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Yankees looking "the Situation" in the face.

The Yankee Secretary of the Treasury, the Yankee Congress, and the Wall street gamblers, are beginning to look the condition of Yankee Government credit and Yankee prospects a little more fully in the face. Mr. Chase writes to Senator Fessenden, Chairman of the Finance Committee, sending him a bill to check speculation in gold. He had previously sent him one to check the issues of State banks — to the two causes he having attributed the depreciation of Federal greenbacks. But while communicating these bills he expresses no great confidence in their efficacy. He would be glad to infringe the rights of the States by shutting up their banks, and he would be more pleased to stop speculation in gold; but he plainly confesses he despairs of seeing this done by legislation. In short, he sees no hope for "financial success to the Government," but "taxation to one half the amount of" its "current expenditures, and a reduction of those expenditures to the lowest point compatible with efficiency." And even this he further confesses will not suffice without victories in the field. "Without military success all measures will fail, " says Secretary Chase. The confession is highly significant. Not that it announces anything more than a simple truth, apparent but that it should be officially confessed by a high officer of Government in a communication to Congress, argues a condition of things skin to desperation. Like Richard, the Yankee tyranny has reached the point where all is staked upon the hazard of the die about to be thrown.

The opinion of the Secretary was echoed in the Senate. Mr. Sherman said: ‘"The true remedy for our evils, as all know, is the success of our armies."’ Mr. Chandler thought victories of the Yankee armies would make the "speculators suffer," and Mr. Johnson (Reverdy) thought, "with a vigorous and successful war," the people would allow the debt to be trebled. Of course they would. But as everything, it is conceded, depends on military success, what becomes of Yankeedom if that fails them?

Last week there was a vibration of 18 cents in the value of gold — from 171 to 189. It reached the latter, fell back to the former' and rose again to 173. Mr. Chase hurried to New York when it rose so rapidly. His presence stopped operations. Dealers wanted to know what he was after, and would not buy or sell; hence sales were very limited and at a decline. The New York Herald, no doubt, expresses the sentiments and fears of the money changers in its notice of the excitement of the week on the subject, and also Mr. Chase's presence in New York.--The Herald does not intimate that Mr. Chase did anything to help the Government credit. It concludes its article by an appeal to the public to be quiet and calm, yet plainly intimates in this that a "crash" must come; that they are like passengers in a vehicle whose team is running away, or in a boat going down Niagara, and that they must hold their breath and await the "crash." It says:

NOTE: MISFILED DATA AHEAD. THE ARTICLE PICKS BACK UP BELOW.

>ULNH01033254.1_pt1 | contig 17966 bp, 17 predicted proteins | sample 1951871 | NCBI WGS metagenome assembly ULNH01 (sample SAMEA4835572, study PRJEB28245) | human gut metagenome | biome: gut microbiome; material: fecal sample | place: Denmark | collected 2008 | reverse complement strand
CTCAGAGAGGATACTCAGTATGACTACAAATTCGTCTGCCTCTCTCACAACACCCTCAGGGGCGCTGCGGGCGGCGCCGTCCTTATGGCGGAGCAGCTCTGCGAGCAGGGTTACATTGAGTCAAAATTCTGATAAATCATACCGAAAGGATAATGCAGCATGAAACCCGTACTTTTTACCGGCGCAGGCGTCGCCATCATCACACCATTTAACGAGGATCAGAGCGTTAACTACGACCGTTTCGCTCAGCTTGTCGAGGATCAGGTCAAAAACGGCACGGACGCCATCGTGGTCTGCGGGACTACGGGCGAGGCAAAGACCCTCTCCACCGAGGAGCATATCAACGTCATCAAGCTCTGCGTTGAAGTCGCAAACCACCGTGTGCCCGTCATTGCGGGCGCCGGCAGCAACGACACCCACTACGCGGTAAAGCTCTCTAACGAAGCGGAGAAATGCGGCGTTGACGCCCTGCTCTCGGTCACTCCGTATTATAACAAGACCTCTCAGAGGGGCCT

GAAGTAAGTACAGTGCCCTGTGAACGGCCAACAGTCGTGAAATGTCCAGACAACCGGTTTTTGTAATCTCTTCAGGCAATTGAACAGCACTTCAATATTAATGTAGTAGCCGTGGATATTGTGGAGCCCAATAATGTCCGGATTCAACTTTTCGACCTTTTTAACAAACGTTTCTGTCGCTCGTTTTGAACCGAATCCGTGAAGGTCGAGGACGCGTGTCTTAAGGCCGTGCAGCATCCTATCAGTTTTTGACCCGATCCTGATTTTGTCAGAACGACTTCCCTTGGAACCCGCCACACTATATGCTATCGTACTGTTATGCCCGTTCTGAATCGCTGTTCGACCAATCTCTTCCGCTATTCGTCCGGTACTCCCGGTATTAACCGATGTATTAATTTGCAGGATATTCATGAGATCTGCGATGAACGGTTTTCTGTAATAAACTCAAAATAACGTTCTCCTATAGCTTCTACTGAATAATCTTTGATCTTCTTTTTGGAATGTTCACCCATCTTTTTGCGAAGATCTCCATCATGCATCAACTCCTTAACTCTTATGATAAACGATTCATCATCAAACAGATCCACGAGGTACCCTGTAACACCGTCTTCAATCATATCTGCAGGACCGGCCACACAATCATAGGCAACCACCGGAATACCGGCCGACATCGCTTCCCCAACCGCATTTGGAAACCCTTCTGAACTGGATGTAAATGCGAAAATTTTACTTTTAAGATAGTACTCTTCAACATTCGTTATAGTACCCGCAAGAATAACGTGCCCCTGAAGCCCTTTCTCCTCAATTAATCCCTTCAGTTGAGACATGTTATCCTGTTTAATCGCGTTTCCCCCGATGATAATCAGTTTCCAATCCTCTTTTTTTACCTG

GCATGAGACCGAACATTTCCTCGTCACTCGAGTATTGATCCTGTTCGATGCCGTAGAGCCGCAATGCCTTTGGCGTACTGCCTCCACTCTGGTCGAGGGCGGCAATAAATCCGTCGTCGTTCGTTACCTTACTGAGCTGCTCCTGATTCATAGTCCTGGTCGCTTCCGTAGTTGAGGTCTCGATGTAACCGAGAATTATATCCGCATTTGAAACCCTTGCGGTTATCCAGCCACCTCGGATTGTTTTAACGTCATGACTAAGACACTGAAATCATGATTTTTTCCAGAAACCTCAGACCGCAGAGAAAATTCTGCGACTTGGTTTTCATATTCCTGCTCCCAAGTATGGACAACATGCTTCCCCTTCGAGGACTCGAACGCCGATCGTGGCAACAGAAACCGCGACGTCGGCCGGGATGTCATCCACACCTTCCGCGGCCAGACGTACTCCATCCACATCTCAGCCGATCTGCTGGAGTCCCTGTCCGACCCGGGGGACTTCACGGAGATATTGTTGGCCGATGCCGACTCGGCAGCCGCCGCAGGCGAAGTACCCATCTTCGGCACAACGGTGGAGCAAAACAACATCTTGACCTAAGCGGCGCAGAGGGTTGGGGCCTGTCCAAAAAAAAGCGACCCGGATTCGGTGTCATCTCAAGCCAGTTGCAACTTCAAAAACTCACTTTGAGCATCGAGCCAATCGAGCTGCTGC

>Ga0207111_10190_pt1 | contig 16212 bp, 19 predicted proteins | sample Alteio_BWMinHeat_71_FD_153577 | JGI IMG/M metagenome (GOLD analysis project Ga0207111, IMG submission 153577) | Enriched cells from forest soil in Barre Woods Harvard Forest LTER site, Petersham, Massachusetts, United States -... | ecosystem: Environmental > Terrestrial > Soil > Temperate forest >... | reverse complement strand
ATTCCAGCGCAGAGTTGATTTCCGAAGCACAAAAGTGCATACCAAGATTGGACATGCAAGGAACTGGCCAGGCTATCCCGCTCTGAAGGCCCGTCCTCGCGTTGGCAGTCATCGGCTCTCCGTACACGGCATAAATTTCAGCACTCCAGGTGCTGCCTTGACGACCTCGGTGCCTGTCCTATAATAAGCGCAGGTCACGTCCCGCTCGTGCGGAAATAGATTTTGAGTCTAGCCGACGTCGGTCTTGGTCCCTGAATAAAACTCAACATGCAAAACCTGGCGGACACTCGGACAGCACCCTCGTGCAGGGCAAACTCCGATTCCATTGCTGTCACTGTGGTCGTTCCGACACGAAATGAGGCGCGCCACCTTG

‘ "The time for the great closing crisis has not yet arrived, and until it does it behooves us to be as calm as possible, and prepare our nerves for the Crash that these small events merely foreshadow !"

Thurlow Weed sees the "crash," too. He demonstrates against taxation by New York; says that her present debt is half as much as the whole debt of the Federal Government at the close of the Revolution, and that, added to her part of the present debt of the Federal Government, it would amount to $1,000,000,000--two-thirds of the aggregate value of the entire property of the people of the State ! He asserts that the present debt of the Federal Government is $4,000,000, 0000, and that pay day must come, when they "will see values perishing and fortunes evaporating. " Can the Yankees stand this?

There is no hope but in victory over the South--all see, all confess this. But what do they want victory for? To sustain the Government credit, to secure their commerce and preserve their overgrown private fortunes. In contrast with these sordid motives, what are those which impel us to fight to the last, and sternly determine upon the alternative of victory or death? Why nothing less than our liberties, our homes, our firesides, and our altars — our dear native land, and all the sacred things therein. Defeat surrenders them to the brutal invader, and degrades our race into the very dust.--We cannot count debt, nor blood, nor life. We must sacrifice everything to defend what we have, and to avoid what we must be if we fall in the defence.

But it is grateful to the South to hear the enemy confessing that the point is reached where all depends on the results, and those immediate, in the battle field. Let the trial come. It is welcome to the brave sons of the South, who are ready and eager to settle the question between their freedom and the money bags of the sordid Yankees !

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